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Top Tips for Engaging New Yoga Students in Your Class

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Teaching yoga to new students for the first time will seem tough. There would be different students with different mentalities and physicalities. But, if you follow the tips mentioned below, you might even start enjoying their company and teaching them yoga. In addition, you can stop thinking: “I need to do my thesis on my own and spend a lot of time on doing it”, and hire a writing expert to help you while you’re practicing yoga.

Don’t Overwhelm Your New Students

Don’t bomber your new yoga students with refinements that may overwhelm them. As a professional, it’d be tough to not correct their posture on every step, but for new students, try to not discourage them with technicalities. Try starting slow. After all, your goal is to have returning students. If you try to fill them up with information that they can’t process at that time, it’ll neither be beneficial for them nor for you.

And remember, it may not be new to you, but it could be for them. Just as you can’t learn a new skill in a single session, they can’t too. They are trying their best to not do it wrong. But you, trying to make them do it perfectly is the first go might drive new students away.

Make them understand the idea of safety while doing their first lessons. It’s possible they might hurt themselves during advanced asanas. So, as a teacher, your duty is to keep them safe during it.

Engage Them by Setting Up the Pose

It’s tough to teach yoga to new students. Especially if they aren’t from a physical background. For the first week, explain the poses thoroughly. Where to face while doing a pose, how to breathe, how their stance should be. They expect you to correct their poses, but they still aren’t ready for the harsh truth yet.

But how to engage them without being overwhelming? Refer to your old students. Tell the new ones how they perfected the pose and why their ones are different from theirs. But don’t compare. Just keep a neutral tone and teach the new students through your old ones. Simple corrections go a long way. When your new students would see how you bring your left leg towards the front and with ease, they’d understand their mistakes and soon would want to correct them. One thing that’d be most beneficial to you is writing companies. Get killer papers discount! With all the yoga lessons, when you’d be tired. It will help you take a rest.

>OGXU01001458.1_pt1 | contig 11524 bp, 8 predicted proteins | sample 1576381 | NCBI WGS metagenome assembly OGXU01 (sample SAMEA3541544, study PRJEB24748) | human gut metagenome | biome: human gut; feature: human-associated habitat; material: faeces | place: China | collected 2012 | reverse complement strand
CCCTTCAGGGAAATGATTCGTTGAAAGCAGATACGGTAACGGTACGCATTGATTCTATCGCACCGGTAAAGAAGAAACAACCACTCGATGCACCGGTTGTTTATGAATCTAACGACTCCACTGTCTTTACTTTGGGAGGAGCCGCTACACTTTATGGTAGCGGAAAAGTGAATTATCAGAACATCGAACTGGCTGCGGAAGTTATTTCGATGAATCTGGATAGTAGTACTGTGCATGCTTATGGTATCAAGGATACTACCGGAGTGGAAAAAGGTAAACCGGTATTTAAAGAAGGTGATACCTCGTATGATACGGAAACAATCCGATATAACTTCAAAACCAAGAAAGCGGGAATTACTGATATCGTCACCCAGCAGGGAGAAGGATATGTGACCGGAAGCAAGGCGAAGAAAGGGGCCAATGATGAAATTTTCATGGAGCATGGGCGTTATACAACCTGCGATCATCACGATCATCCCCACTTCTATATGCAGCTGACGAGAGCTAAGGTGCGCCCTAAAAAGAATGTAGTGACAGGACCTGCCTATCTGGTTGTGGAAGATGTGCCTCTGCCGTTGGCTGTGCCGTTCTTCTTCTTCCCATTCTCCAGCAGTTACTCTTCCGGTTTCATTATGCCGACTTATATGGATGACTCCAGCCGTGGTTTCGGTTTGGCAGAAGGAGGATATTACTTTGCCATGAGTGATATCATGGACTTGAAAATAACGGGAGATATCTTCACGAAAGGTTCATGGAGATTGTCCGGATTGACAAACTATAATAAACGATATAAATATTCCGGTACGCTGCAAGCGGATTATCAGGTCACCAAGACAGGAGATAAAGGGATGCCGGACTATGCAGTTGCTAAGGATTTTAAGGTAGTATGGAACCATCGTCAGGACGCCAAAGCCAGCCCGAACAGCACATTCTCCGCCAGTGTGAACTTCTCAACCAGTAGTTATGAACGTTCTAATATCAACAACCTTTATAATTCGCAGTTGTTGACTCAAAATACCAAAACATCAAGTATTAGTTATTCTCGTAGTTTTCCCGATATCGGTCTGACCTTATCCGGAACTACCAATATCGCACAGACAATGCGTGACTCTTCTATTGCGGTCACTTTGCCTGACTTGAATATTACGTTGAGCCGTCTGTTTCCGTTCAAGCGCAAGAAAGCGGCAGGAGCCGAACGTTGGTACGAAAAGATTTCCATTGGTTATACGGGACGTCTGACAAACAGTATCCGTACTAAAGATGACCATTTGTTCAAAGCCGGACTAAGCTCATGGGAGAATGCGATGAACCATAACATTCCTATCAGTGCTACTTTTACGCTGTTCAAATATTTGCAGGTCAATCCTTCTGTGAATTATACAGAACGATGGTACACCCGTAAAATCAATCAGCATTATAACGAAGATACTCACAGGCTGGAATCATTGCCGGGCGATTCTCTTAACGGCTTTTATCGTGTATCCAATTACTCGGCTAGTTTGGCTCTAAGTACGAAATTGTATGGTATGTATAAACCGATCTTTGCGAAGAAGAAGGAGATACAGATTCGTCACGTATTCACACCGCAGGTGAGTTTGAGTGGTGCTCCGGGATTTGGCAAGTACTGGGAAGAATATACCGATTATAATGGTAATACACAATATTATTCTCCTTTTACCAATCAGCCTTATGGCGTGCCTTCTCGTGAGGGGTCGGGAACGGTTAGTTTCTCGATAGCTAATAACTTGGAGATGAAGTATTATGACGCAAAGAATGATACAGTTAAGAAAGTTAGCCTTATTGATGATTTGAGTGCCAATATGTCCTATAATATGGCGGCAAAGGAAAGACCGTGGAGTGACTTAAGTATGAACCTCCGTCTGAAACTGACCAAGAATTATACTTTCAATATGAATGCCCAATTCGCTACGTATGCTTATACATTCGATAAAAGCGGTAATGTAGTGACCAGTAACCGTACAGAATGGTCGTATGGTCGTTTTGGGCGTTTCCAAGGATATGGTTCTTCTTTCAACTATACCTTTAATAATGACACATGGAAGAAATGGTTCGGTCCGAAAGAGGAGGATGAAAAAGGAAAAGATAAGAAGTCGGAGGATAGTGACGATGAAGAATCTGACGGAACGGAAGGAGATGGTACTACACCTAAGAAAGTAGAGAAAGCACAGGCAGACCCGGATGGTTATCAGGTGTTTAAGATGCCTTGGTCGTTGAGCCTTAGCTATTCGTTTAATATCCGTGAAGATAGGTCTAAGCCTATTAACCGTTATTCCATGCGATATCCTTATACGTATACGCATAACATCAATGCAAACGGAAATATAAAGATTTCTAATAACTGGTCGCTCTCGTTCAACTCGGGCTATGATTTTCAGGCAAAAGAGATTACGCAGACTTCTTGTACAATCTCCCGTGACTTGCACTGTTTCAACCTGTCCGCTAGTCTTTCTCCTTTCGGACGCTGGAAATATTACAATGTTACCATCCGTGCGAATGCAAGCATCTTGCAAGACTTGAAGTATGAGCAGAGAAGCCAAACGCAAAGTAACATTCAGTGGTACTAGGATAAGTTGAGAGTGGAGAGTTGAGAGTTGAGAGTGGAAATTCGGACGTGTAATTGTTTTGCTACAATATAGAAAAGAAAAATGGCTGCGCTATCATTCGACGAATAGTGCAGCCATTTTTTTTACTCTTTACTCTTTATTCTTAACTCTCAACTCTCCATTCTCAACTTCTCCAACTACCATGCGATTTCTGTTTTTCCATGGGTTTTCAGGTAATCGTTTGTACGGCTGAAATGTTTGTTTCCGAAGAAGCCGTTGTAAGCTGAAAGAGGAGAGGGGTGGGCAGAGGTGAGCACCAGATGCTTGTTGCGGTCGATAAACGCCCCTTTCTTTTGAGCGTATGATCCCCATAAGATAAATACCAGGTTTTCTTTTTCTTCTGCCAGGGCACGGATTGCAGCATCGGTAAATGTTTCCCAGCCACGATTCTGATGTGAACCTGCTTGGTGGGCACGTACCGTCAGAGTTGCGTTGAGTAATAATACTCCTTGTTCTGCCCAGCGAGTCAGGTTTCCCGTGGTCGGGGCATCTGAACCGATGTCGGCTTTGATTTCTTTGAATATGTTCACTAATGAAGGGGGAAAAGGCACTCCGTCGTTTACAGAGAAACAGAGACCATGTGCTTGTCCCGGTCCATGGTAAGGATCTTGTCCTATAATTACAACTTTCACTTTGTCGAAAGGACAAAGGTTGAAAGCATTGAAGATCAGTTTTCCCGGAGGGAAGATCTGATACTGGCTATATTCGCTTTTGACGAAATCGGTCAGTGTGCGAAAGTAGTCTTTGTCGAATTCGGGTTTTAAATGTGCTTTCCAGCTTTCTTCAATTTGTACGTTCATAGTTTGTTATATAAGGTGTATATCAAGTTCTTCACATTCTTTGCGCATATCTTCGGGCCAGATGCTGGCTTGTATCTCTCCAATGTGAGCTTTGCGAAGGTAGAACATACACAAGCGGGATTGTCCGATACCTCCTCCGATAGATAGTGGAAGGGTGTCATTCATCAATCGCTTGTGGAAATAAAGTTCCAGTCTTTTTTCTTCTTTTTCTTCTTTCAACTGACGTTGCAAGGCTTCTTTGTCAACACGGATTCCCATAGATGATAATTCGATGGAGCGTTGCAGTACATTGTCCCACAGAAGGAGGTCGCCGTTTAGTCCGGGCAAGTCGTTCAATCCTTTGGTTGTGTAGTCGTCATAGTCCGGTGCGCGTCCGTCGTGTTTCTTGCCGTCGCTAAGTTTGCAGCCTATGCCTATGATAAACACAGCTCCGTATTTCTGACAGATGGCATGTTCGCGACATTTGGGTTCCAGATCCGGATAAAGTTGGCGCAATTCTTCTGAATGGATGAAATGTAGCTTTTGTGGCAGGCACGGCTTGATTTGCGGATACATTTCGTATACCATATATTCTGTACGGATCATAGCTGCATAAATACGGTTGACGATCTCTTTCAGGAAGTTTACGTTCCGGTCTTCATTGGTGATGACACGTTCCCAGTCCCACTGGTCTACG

Be Mindful of Who You Teach

Not everyone starting yoga is going to be in their best shape. Most of your new students would either be physically unfit or novices. You need to customize your teaching methods according to every student present in the room. No one method fits them all. Try understanding their mindset and start with small flexings. If possible, don’t even start with yoga in the first class. Just make them comfortable around you.

Understand their abilities. Don’t push someone who is used to lifting, to do a Vujangashana right away. They aren’t even able to scratch their back, how do you expect them to be so flexible?

Don’t show up unprepared. While it won’t be possible every time to attend your lessons with a blank slate, try not to force your parameters onto them. You might’ve been in the business for a decade or two, they aren’t.

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Encourage Your New Students

Let’s be completely honest. You want your students to come back. For the sake of your business, you want each one of them to be back the next day. Encourage them. We are humans, we crave encouragement. Try to give that to your new students on a daily basis, for at least the first month. But don’t lie to them. If they are doing something wrong, correct them, but don’t be rude about it. And if they do something right, shower them with encouragement.

It’s likely that your students have different body characteristics. While some of them have long limbs, some have a strong torso. It’s yoga. Be flexible about it. Design your lessons according to each of their capabilities and limitations. Don’t force their hand onto the floor, if their spine isn’t allowing it to. Try to make them look like a bad yogi at that moment. If you do so, they might never come back.

Let Them Ask Questions

After the first few lessons, hold a doubt clearing session for the new students. Let them be candid for the moment. If they need to know something, tell them. If they have a complaint, listen to them. Always encourage questions. When you allow your new students to engage, you build a personal bond with them. Which makes them want to come back next week.

The Bottom Line:

Yoga is all about persistence. If you want to keep your new students, don’t force them into doing things that they aren’t ready for. Try to talk. And keep things simple between your students and yoga. Do encourage them to do it correctly. But don’t scare them off. 

Avatar of Frank Miller

Frank is a senior editor and productivity enthusiast. Loves hunting and reviewing new tools. When he's not writing he's normally cooking, gardening or reading.

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